The annualized dividend per share is currently 3.80 (4 quarterly payments of 0.95). A quick, and admittedly superficial, review of the current Value Line report suggests that the future organic annual growth rate (growth from within, driven by absolute sales) might be about 3.3%. But by keeping the payout ratio low (to about 25%) IBM has the spare cash to buy back about 2.2% of its' shares per year. That boosts PER SHARE growth to about 5.6% per year, (1+3.3%) / (1-2.2%) = (1+5.6%). So, if your goal is to make a 7.5% return on your equity investments, then you might find IBM attractive, since it currently does trade near your IV: 3.80 / ( 7.5% - 5.6%) = 200. But if Mr. Market were to instantaneously change his mind and increase the discount rate by 1.0% (pushing it up to 8.5%) then you'd likely suffer a capital loss of about 34%, as IV falls from 200 to 131.
My preference would be to terminate the buyback and raise the payout ratio (to 60% - 70%) putting the annualized dividend per share at 10.00. That would increase IV to 238, 10.00 / (7.5% - 3.3%) and reduce the potential capital loss to 19% (as IV decreases from 238 to 192) if the discount rate were to suddenly increase by 1%.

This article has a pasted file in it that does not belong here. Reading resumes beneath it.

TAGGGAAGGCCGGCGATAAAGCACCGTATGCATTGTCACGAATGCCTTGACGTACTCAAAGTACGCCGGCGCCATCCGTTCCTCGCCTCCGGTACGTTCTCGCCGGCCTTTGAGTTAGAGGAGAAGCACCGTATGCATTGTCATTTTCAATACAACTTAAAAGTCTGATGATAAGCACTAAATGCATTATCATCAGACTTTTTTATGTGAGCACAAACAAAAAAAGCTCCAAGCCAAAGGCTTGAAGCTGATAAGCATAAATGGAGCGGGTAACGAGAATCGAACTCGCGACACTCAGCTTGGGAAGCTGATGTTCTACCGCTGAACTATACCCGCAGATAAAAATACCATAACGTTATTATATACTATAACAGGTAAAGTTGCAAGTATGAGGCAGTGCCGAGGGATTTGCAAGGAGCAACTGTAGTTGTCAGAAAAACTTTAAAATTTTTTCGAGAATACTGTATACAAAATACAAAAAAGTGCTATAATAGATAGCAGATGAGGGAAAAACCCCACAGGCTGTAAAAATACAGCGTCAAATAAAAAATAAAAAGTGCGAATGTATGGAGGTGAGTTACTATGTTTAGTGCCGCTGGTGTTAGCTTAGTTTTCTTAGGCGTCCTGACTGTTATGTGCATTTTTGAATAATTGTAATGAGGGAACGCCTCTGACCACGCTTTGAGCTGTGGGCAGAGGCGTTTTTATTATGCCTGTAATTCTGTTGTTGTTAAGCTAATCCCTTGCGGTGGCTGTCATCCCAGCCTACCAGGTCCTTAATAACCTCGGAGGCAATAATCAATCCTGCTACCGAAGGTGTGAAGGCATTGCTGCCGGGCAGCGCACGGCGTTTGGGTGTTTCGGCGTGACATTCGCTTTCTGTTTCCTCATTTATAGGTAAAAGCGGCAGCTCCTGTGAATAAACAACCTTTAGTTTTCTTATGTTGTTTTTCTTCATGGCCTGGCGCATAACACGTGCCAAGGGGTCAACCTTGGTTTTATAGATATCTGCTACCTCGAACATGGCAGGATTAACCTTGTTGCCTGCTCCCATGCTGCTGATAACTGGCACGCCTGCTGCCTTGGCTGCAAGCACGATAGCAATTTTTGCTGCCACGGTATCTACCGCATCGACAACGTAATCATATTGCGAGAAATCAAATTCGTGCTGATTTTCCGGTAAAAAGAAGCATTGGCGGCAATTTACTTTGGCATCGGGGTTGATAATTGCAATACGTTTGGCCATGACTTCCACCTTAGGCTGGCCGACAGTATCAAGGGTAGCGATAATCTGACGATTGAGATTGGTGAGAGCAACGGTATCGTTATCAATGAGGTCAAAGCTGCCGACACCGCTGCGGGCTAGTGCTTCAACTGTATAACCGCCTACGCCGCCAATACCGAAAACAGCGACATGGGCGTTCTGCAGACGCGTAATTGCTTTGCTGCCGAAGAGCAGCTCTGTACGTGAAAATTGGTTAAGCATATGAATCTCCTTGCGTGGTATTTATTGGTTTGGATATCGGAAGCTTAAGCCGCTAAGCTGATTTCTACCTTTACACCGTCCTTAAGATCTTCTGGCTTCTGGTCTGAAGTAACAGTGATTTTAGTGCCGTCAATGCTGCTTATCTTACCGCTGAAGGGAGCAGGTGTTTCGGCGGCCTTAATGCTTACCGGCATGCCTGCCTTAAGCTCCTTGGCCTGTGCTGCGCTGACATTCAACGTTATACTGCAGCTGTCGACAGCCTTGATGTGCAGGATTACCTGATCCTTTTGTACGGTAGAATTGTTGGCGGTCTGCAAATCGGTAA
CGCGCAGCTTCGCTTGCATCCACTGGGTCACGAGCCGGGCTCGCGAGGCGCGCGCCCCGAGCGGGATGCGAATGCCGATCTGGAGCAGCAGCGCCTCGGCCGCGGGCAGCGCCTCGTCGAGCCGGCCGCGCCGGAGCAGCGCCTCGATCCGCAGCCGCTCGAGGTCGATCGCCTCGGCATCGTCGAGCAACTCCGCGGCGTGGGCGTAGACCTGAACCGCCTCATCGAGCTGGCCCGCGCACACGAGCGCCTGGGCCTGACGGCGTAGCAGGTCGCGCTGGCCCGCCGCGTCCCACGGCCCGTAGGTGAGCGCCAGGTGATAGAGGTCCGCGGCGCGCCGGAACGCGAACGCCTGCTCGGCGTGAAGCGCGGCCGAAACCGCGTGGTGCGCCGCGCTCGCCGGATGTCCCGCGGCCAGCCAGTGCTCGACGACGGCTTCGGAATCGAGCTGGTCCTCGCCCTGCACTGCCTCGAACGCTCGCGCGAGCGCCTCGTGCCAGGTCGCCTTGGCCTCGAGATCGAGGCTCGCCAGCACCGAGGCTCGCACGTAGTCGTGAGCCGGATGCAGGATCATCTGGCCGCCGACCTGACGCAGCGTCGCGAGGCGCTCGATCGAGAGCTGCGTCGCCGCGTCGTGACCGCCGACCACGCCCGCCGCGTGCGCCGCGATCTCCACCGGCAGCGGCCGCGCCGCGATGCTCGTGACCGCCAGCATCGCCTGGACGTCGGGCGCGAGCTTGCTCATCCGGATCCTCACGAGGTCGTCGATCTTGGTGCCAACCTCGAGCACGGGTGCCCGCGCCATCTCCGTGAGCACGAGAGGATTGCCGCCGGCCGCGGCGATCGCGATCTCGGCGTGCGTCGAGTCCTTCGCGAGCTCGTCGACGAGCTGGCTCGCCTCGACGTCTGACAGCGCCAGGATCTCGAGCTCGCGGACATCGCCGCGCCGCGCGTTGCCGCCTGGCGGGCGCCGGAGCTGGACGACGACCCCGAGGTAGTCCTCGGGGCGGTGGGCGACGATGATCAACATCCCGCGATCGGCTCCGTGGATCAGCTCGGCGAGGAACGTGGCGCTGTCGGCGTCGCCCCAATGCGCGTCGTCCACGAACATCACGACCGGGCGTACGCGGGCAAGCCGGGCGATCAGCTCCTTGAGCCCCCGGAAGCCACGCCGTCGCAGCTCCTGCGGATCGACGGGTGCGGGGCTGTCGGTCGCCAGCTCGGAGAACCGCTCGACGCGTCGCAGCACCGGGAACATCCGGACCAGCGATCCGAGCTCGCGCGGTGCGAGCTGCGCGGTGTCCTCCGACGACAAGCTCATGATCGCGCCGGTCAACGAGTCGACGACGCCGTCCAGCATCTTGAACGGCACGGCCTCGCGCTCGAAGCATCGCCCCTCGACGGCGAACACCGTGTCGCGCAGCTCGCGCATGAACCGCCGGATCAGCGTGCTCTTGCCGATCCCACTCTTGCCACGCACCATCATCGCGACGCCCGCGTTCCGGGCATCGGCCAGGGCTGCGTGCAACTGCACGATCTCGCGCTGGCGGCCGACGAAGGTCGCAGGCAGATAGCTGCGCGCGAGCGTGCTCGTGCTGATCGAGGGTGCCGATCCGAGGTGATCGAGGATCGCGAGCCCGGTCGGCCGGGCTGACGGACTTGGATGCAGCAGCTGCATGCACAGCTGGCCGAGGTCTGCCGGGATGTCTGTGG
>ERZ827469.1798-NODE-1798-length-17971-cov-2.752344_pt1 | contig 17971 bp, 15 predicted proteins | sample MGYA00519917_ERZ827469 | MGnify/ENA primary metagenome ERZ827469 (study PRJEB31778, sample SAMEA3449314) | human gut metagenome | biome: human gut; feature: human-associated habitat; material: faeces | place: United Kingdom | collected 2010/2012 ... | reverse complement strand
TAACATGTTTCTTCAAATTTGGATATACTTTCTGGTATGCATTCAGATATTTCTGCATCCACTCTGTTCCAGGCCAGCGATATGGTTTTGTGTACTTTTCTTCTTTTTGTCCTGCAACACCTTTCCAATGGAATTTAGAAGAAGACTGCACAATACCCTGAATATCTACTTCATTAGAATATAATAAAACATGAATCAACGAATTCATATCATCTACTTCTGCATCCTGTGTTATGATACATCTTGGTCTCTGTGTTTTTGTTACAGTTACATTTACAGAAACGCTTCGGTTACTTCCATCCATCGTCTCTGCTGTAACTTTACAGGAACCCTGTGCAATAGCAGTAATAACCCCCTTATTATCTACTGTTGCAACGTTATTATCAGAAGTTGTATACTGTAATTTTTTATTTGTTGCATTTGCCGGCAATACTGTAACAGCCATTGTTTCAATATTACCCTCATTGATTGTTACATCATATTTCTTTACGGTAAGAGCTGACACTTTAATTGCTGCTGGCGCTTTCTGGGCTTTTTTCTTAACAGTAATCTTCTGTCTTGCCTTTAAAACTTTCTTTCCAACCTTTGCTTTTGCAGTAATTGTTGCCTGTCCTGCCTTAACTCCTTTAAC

Getting more of my initial investment back sooner, with a lower risk of capital loss, appeals to me.
Needless to say, thanks to the BODs' current dividend policy, I won't be buying IBM.
mornin jad, just wondering, do you pay state taxes ? How much would munger NET, AFTER TAX, on a dollar div from brk ? Do you think munger would rather have 65 cents CASH, NET, after tax on the dollar div or a dollar of brkb common ? bro, seriously, it aint that complex.
hc, you can choose to either forfeit some on your potential dividend to the government in taxes OR forfeit some your potential dividend to insiders cashing out (at a higher exit price relative to their exercise price) their "in the money" stock options. Either way, YOU ARE GOING TO LOSE. I'd rather forfeit to the government.
The forward dividend was about 3.00 per share per year when WEB bought at 170, so that puts his forward dividend yield at 1.76%. Adding that to the buyback supercharged 5.6% per year growth rate, suggests a total return of about 7.4% per year.
Optimistically (using a backwards extension of the NCF list that I gave you in one of my previous posts) his return might be 9.1% over the next several years.